No Standing Room: How Lender Collective Action Subverts Basic Principles of Contract Interpretation
Michael R. Miller, No Standing Room: How Lender Collective Action Subverts Basic Principles of Contract Interpretation, 2012 Colum. Bus. L. Rev. 330.
Large, predominately asset-backed financings are seldom undertaken by a single lender. Most commonly, a lead lender will distribute the risk associated with such ventures by selling interests in the loan to other lenders. If the loan is “syndicated,” an administrative agent will usually be elected to manage the loan on behalf of the lenders. In the wake of the 2008 financial crisis, and in particular, with the rise of commercial mortgage defaults, bank syndicates have faced increasing opposition from member lenders seeking to challenge the decisions of the administrative agent.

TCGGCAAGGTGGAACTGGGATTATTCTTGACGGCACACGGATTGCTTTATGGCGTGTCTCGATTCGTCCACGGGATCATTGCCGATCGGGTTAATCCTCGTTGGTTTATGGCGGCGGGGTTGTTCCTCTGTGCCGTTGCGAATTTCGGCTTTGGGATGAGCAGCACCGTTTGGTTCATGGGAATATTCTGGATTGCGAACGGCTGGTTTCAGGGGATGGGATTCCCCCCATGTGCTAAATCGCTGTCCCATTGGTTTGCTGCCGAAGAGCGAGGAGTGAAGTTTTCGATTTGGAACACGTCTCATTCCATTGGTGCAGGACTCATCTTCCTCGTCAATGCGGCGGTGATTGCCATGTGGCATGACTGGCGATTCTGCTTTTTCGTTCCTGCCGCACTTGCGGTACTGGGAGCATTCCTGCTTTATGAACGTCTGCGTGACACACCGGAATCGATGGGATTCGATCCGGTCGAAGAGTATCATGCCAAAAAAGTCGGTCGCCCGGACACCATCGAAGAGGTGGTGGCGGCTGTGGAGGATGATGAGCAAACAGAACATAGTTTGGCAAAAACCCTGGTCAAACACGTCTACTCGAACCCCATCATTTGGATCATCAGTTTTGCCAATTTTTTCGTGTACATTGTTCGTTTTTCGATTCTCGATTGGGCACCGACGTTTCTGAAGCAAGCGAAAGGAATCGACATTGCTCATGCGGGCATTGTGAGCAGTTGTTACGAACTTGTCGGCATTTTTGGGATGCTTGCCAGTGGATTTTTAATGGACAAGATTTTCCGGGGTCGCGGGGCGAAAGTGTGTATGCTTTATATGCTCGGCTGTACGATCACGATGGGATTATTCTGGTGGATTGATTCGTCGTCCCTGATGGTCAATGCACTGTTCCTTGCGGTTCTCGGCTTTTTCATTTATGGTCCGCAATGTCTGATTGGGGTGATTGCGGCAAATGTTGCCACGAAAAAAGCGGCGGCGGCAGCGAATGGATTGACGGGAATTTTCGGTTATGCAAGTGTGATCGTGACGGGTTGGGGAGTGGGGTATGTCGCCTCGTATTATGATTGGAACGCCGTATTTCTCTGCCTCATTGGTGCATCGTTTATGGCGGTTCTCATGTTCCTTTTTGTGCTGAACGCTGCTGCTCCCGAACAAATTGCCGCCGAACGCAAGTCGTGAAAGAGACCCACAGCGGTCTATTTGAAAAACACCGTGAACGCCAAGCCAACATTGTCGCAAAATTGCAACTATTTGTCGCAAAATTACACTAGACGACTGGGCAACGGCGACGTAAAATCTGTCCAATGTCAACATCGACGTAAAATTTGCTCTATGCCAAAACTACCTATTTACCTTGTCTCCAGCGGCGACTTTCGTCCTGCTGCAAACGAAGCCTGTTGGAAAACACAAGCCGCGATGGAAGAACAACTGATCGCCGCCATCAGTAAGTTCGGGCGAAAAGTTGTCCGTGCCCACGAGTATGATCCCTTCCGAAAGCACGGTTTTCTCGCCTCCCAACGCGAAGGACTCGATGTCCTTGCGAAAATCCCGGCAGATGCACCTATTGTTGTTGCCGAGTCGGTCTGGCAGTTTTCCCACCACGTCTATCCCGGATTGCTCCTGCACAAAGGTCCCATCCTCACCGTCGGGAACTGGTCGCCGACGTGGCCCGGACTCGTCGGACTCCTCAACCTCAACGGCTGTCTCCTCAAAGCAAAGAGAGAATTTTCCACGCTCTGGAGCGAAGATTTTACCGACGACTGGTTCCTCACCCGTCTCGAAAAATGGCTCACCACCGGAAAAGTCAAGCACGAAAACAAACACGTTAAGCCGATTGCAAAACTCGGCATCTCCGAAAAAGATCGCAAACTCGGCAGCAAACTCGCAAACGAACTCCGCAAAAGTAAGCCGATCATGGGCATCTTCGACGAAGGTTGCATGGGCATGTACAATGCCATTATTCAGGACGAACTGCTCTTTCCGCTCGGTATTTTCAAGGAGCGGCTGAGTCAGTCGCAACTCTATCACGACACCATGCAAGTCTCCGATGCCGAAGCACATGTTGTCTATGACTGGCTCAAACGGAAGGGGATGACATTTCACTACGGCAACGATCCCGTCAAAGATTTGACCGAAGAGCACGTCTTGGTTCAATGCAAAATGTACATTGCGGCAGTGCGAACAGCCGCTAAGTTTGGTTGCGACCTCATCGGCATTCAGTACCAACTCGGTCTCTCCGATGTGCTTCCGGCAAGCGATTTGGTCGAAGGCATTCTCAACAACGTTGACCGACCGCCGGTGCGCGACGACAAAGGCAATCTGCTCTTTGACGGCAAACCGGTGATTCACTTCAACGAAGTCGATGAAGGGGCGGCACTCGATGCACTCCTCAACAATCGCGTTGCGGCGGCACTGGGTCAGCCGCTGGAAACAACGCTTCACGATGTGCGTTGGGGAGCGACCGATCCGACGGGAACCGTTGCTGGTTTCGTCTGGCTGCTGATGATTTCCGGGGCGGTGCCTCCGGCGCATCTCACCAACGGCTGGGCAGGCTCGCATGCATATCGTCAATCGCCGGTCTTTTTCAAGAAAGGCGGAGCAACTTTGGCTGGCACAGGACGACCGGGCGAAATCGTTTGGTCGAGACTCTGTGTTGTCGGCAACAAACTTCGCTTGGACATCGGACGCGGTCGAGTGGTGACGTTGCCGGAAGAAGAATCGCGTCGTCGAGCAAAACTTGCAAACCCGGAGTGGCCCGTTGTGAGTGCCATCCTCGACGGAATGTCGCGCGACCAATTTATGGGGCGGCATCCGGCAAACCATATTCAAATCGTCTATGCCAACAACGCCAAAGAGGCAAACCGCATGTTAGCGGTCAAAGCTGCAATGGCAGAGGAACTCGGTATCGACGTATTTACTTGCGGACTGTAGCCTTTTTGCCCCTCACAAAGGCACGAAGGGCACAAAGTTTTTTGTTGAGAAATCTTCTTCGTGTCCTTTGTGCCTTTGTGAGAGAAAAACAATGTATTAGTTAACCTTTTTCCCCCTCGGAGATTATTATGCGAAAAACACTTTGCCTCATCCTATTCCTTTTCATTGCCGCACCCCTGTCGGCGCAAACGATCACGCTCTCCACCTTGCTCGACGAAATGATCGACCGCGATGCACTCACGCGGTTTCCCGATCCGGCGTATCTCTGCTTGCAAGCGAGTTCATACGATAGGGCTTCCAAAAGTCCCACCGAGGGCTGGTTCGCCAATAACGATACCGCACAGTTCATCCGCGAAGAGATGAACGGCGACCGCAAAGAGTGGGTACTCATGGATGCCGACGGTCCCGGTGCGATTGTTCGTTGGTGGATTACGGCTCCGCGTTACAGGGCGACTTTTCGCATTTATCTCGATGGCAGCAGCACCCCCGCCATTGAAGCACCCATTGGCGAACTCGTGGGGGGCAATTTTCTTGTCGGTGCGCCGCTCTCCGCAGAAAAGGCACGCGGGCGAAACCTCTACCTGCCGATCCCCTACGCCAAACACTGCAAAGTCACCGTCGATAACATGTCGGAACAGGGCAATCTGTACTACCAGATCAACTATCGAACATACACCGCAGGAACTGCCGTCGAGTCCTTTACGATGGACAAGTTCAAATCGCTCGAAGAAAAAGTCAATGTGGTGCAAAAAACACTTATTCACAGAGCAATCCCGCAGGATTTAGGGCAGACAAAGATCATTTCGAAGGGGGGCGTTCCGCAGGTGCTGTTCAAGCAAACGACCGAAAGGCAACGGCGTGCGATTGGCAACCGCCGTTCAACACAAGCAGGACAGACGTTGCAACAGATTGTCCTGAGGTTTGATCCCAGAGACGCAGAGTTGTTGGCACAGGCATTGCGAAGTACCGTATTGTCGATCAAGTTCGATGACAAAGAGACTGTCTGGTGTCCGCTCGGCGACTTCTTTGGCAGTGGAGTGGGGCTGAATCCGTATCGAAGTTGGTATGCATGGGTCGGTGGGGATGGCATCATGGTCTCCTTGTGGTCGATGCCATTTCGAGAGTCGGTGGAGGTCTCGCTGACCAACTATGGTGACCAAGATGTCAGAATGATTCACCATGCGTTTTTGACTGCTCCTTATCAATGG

In response to these challenges, the doctrine of Lender Collective Action has arisen. In New York, Lender Collective Action has been asserted to compel unified action and quash minority dissent. In essence, the doctrine has stripped member lenders of their standing to assert rights or remedies under the credit documents. Unfortunately, in applying the doctrine, courts have abandoned traditional principles of contract interpretation.
This Note argues that the doctrine, although appealing, should not be asserted in order to undermine a member lender’s traditional rights and remedies at law. To the extent that New York courts have used the doctrine to reason that lenders may impliedly waive such rights, this Note will take the position that Beal Savings Bank v. Sommer should be overturned.
Volume 2013 | Issue 1
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